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Liberals take aim at Efficiency Nova Scotia funding 

Critics say switching from ratepayer charge to Nova Scotia Power financing will gut efficiency efforts.

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Efficiency Nova Scotia could be in trouble, say critics of a new plan proposed by the incoming government. Ratepayers currently support the non-profit organization, which aims to reduce the amount of energy Nova Scotians use. However, the Liberals want to table legislation that would make Nova Scotia Power shareholders responsible for the organization’s funding.

During the election, the Liberals committed to removing the Efficiency Nova Scotia fee from ratepayers’ bills with the goal of cutting costs for low-income Nova Scotians, says Liberal spokesperson Kyley Harris. But the Ecology Action Centre says the plan could backfire.

Efficiency Nova Scotia Corporation is the country’s leader in energy efficiency because of its independent structure, which allows it to compete with Nova Scotia Power, EAC energy coordinator Catherine Abreu wrote in a report released in August. ENSC expends approximately $46 million a year---a flexible budget overseen by the Utility and Review Board. That translates to a fee of about $5 each month on ratepayers’ bills.

Though the Liberals’ proposed plan is not yet clear, if the independence of the organization and its accountability to ratepayers suffers, so will its programs, Abreu tells The Coast over the phone. Investing money to save electricity costs on average three cents per kilowatt-hour saved compared to on average 11 cents per kilowatt-hour to burn fossil fuels, Abreu says. That’s why it’s helpful to view the organization itself as a source of energy.

As Nova Scotia shifts from coal and fossil fuels to renewable energy sources, increasing energy efficiency can do a good job of “cutting off the fat of our electricity system,” she says. Efficiency NS makes the energy system cleaner during the transition, and allows the province to strategically plan for investments in renewable energy.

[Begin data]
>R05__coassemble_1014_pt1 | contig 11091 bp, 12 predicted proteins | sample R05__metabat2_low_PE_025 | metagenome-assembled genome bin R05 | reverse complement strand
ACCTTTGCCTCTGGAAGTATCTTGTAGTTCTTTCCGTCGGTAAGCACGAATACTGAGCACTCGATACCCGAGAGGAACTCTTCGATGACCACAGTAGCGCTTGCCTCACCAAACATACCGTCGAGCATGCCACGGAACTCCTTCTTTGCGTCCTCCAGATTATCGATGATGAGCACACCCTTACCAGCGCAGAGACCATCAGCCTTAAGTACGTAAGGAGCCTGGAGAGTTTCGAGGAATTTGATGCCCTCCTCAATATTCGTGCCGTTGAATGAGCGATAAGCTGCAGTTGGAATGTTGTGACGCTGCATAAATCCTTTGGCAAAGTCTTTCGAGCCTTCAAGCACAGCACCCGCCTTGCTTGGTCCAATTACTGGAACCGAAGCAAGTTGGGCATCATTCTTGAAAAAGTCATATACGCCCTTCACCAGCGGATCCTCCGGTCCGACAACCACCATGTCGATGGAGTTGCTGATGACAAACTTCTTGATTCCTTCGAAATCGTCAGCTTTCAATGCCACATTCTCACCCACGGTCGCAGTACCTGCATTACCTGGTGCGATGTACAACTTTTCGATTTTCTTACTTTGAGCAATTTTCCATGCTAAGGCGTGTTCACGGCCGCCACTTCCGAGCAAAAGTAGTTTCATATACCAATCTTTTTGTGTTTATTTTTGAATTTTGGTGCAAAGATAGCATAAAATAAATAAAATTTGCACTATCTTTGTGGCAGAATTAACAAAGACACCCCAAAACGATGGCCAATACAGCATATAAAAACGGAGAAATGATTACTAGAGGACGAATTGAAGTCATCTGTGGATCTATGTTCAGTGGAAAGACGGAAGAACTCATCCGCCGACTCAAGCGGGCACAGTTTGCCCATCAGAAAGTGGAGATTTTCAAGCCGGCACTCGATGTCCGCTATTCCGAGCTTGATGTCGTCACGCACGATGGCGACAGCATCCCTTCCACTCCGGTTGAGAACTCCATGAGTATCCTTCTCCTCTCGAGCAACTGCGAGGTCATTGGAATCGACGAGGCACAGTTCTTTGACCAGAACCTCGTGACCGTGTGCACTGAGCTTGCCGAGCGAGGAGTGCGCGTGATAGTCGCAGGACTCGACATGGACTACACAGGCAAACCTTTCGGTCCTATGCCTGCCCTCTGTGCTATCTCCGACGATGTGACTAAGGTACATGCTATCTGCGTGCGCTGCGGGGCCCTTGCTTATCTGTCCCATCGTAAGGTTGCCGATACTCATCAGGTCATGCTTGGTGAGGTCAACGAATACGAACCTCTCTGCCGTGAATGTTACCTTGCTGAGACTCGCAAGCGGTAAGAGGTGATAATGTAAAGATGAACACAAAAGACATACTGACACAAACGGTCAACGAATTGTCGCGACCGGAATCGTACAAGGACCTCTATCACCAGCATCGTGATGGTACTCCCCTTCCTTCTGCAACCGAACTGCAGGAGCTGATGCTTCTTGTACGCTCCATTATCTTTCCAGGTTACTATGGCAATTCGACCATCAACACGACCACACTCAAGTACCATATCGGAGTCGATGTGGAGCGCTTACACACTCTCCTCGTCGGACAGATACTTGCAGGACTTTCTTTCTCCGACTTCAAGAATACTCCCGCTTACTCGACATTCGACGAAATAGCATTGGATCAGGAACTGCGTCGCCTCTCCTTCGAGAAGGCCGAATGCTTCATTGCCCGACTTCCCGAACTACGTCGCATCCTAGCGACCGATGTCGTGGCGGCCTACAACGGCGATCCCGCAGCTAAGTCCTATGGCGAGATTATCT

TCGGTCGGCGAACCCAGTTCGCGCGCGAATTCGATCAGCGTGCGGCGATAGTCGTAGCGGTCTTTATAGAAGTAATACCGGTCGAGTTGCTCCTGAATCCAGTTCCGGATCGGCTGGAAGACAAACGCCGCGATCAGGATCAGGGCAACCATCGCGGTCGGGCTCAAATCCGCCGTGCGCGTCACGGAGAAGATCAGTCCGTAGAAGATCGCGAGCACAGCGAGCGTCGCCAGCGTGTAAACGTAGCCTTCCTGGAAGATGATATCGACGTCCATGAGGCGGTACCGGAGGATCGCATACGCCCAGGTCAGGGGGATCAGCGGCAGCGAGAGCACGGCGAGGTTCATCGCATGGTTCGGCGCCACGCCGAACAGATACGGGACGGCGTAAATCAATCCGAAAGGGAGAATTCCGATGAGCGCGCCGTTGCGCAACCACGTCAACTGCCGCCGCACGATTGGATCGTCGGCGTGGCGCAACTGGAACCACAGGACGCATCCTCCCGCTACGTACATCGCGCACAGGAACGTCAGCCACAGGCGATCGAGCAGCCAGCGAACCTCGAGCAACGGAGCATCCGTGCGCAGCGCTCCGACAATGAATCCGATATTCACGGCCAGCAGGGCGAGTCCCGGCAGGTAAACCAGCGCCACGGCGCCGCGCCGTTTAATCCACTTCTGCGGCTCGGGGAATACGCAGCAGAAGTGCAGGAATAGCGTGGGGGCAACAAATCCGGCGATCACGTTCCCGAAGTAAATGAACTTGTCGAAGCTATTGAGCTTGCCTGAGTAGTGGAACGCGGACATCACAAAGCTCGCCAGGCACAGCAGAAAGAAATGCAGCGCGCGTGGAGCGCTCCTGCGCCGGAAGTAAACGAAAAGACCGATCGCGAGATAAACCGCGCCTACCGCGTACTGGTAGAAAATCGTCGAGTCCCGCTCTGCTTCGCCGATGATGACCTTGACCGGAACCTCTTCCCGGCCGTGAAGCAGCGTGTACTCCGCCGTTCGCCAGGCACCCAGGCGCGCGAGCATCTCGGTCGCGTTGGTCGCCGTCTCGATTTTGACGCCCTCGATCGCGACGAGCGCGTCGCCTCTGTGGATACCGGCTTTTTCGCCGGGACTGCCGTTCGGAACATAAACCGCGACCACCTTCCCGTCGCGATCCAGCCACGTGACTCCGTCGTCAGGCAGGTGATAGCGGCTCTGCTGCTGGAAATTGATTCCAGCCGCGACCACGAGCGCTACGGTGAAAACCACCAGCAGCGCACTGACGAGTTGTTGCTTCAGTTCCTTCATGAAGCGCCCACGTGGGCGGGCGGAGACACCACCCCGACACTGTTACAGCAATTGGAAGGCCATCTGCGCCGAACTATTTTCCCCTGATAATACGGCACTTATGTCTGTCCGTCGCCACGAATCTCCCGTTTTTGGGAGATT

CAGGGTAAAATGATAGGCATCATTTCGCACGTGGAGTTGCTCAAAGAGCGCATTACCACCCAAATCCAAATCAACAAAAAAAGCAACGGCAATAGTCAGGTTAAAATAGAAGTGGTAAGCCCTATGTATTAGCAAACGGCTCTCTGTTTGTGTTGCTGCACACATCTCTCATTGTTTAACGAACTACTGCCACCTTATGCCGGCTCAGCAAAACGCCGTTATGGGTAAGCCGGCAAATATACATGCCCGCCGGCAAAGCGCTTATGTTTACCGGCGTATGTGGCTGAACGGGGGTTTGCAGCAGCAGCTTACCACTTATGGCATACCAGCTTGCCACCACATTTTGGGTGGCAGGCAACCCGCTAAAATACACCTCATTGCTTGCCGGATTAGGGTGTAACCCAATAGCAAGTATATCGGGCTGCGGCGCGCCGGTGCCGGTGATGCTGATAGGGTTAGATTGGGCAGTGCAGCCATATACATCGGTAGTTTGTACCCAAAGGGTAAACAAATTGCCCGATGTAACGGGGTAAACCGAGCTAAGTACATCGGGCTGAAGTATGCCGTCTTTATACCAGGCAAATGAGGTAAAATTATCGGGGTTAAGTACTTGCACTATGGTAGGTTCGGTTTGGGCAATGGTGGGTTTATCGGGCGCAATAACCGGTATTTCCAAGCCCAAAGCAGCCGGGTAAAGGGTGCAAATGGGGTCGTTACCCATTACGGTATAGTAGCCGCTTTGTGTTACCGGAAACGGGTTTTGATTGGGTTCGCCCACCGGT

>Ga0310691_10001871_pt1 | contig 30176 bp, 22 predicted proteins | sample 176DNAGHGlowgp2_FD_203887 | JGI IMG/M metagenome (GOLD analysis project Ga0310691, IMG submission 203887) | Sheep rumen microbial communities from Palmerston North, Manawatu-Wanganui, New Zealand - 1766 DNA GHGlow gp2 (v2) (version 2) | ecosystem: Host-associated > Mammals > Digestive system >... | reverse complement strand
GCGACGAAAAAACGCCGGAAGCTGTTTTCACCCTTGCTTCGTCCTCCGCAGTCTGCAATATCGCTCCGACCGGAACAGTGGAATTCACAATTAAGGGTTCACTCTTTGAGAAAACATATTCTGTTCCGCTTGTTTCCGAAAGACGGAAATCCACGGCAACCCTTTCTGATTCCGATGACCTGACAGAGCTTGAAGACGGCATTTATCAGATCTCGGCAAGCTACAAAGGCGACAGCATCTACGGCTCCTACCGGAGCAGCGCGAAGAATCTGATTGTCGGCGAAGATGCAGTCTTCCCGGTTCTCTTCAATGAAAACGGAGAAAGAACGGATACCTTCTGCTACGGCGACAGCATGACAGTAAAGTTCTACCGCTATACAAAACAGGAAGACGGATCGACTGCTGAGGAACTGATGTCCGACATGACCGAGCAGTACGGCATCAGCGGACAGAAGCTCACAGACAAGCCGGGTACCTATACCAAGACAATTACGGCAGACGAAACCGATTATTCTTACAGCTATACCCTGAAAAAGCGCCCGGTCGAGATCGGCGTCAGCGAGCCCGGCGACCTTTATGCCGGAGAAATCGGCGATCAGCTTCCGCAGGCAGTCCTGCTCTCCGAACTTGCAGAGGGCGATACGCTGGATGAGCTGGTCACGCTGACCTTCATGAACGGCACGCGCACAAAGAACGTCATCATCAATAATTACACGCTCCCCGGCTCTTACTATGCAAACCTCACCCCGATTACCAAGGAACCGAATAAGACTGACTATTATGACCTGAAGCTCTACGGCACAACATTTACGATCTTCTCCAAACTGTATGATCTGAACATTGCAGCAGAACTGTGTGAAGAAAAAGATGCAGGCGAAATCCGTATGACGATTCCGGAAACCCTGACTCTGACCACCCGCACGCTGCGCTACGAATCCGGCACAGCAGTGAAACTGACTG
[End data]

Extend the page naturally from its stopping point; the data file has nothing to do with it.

Worldwide, electricity costs have been increasing due to the rising costs of coal and fossil fuels, Abreu says. Renewable energy might cost more during the transition, but in the long run these costs will stabilize. In the meantime, efficiency will lower power bills due to lower consumption, Abreu says.

Abreu acknowledges ENSC could do more to improve low-income programming, but says its still a new organization and needs time to work on its goals.

At town halls during the election, ratepayers were in favour of the proposed funding change, newly crowned energy minister Andrew Younger says via email. The plan would also limit overhead costs for Efficiency NS, he says. The independence of ENSC would not be compromised because NSP would not take over management or operation of ENSC, Younger says. The UARB would remain in charge of regulating the organization. The Liberals hope to move on the ENSC plan in the fall session, but since it will be a short session, they may table the legislation in the spring.

The money spent by ENSC has created a new economy in Nova Scotia, Jim Simmons, a senior engineer and associate at Stantec, tells The Coast. “The programming allows us, Nova Scotians, to essentially buy energy from ourselves and not write cheques for offshore energy sources.”

The profits stay in province, the employees doing evaluations and installations are young people---a demographic NS must retain---and the energy savings are also great for the environment, he says. “[ENSC] is doing what it is set up to do and is highly accountable to those paying for it.”

Full disclosure: reporter Hilary Beaumont’s partner's firm has previously represented ENSC in regulatory proceedings."

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